indica News Bureau-
Expressing her disappointment over HEROES Act passed by the Congress during the COVID-19 crisis, Pramila Jayapal, a member of the U.S. House of Representatives for Washington state’s 7th District, said that though the act has several important provisions, it fails to match the true scale of the devastating coronavirus crisis. Jayapal, D-Seattle, stood out among 14 House Democrats who voted no Friday on a $3 trillion coronavirus aid package. She argued that the act did not do enough to help distressed workers.
“People across every part of the United States are facing an unprecedented crisis—one that directly impacts their jobs, their health and their daily lives. We have now lost more than 86,000 Americans, almost 30,000 more than we lost during two decades of the Vietnam War,” she wrote in an article. ” At the core, our response from Congress must match the true scale of this devastating crisis. The Heroes Act—while it contains many important provisions—simply fails to do that.”
“I believe we can and must put forward a legislative package that meets the real needs of my constituents and people across the country who are desperate for Congress to have their backs, to help them get money back in their pockets and give them some certainty about being able to pay their bills and put food on the table. A package that ensures everyone has health care, that helps businesses to survive this crisis and that protects the rights of workers to get the pensions they already earned and were counting on.”
While other dissident Democrats were moderates who criticized the measure — dubbed the “HEROES Act” — as expensive and wasteful, Jayapal argued it didn’t go far enough to help distressed workers.
“This legislation does not keep workers in their jobs and guarantee the certainty of paychecks. More than 36 million people have filed for unemployment in only eight weeks and a full 40% of households earning less than $40,000 lost a job in March alone. Mass unemployment is a choice and we cannot wait to let the rate of unemployment rise to 40% or 50%, which it will do if we do not act boldly. This is the highest level of unemployment we have seen since the Great Depression and we cannot sit idly by and only offer half measures or let it rise,” she said further.
She added that the legislation does not guarantee affordable and accessible health care for everyone. “More than 27 million people have lost their health care simply because they lost their job, joining the 87 million people who were already uninsured or underinsured. We are in the midst of a health pandemic that has already taken more than 86,000 lives, with tens of thousands more deaths projected. Now, more than ever, people need to know their access to health care is guaranteed,” she said.
She further pointed out that the legislation did not provide relief to businesses, including small, medium and minority-owned businesses and neither did the new legislation provided enough funding for the public health guidelines so that businesses do not have to worry about putting their workers in harm’s way and re-opening before it is safe to do so. She added that the language used in the legislation threatened the pensions of regular working people and harms collective bargaining, undermining existing pension plans and exposing retirees to greater risks.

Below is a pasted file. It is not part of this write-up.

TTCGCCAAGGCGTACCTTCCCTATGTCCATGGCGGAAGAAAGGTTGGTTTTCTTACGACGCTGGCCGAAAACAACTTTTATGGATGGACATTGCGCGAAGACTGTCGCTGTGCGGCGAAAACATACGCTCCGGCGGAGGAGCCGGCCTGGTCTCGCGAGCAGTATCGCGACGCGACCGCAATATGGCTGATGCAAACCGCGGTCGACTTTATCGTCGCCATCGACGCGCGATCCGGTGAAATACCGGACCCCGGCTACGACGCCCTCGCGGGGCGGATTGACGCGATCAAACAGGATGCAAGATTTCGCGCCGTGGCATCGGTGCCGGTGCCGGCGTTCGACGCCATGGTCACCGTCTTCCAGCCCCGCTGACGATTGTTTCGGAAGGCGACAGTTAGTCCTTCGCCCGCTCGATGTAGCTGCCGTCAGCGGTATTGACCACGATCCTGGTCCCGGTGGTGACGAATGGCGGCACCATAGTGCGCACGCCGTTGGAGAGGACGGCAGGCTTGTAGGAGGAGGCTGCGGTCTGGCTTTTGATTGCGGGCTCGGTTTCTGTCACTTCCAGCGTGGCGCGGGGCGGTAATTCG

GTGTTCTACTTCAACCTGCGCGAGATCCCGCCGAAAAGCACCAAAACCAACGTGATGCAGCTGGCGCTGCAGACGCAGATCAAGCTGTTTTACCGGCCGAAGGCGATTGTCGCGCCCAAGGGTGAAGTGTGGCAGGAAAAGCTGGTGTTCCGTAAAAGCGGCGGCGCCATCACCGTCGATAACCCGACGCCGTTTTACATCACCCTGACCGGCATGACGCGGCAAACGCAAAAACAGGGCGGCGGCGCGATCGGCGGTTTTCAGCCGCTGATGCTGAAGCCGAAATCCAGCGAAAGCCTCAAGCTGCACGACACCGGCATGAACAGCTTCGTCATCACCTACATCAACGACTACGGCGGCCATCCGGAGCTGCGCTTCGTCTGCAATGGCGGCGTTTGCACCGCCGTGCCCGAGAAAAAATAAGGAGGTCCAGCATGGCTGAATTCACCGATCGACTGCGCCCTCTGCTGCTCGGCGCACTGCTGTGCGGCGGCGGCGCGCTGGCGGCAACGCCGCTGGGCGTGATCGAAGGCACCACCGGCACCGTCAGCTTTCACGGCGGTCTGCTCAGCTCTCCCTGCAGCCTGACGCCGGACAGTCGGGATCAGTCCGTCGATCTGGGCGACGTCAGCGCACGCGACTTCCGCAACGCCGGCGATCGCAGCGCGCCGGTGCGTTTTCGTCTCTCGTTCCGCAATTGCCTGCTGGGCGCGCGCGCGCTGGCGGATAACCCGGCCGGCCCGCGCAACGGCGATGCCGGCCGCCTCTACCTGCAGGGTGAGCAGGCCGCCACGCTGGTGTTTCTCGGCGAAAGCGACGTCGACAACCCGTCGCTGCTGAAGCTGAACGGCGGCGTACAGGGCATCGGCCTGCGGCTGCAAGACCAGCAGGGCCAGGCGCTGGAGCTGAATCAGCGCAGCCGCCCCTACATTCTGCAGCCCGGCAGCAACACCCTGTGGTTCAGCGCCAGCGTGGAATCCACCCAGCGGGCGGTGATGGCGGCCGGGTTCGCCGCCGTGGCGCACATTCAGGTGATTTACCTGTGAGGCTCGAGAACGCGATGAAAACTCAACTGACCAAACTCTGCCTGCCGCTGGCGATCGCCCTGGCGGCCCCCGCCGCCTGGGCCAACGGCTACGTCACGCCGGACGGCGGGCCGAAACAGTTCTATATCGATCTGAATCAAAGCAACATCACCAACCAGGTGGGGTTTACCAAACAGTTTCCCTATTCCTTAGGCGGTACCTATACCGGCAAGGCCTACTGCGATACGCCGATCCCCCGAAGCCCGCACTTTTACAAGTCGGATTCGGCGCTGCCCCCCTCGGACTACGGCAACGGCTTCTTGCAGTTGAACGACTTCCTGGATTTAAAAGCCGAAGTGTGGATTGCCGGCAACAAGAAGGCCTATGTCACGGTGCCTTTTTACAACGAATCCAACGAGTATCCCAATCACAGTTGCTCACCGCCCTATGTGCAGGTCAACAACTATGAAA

“At a time when we should be strengthening collective bargaining and worker power, this legislation does the opposite. I believe we can and must choose differently. That is why I will vote against this legislation,” she wrote.
Proposing a package that helped people meet their real needs and guarantees them money back in their pockets to pay the bills, she said there was a need for a legislation that could help businesses survive and protected the rights of the workers.
“I believe we can and must put forward a legislative package that meets the real needs of my constituents and people across the country who are desperate for Congress to have their backs, to help them get money back in their pockets and give them some certainty about being able to pay their bills and put food on the table. A package that ensures everyone has health care, that helps businesses to survive this crisis and that protects the rights of workers to get the pensions they already earned and were counting on,” she said.
The Seattle Times reported that Rep. Cathy McMorris Rodgers, R-Spokane, lambasted the Democratic plan as frivolous.
“This is a crisis, and I’m anxious to talk seriously about addressing the devastation happening to our economy, but this is not a serious bill,” she said, criticizing the measure as a “partisan wish list” which failed to fund programs for rural schools and the Forest Service, while giving “economic impact payments to illegal immigrants and funding for sanctuary cities.”
Washington’s other two Republican House members, Reps. Jaime Herrera Beutler, R-Vancouver, and Rep. Dan Newhouse, R-Sunnyside, also voted against the proposal.
“I choose differently for so many who not only tell me they lost their jobs and lost their employer-sponsored health care too, but they can’t afford COBRA and have decided to ‘risk it’ instead, while insurance companies scoop up additional subsidies from this package,” added Jayapal.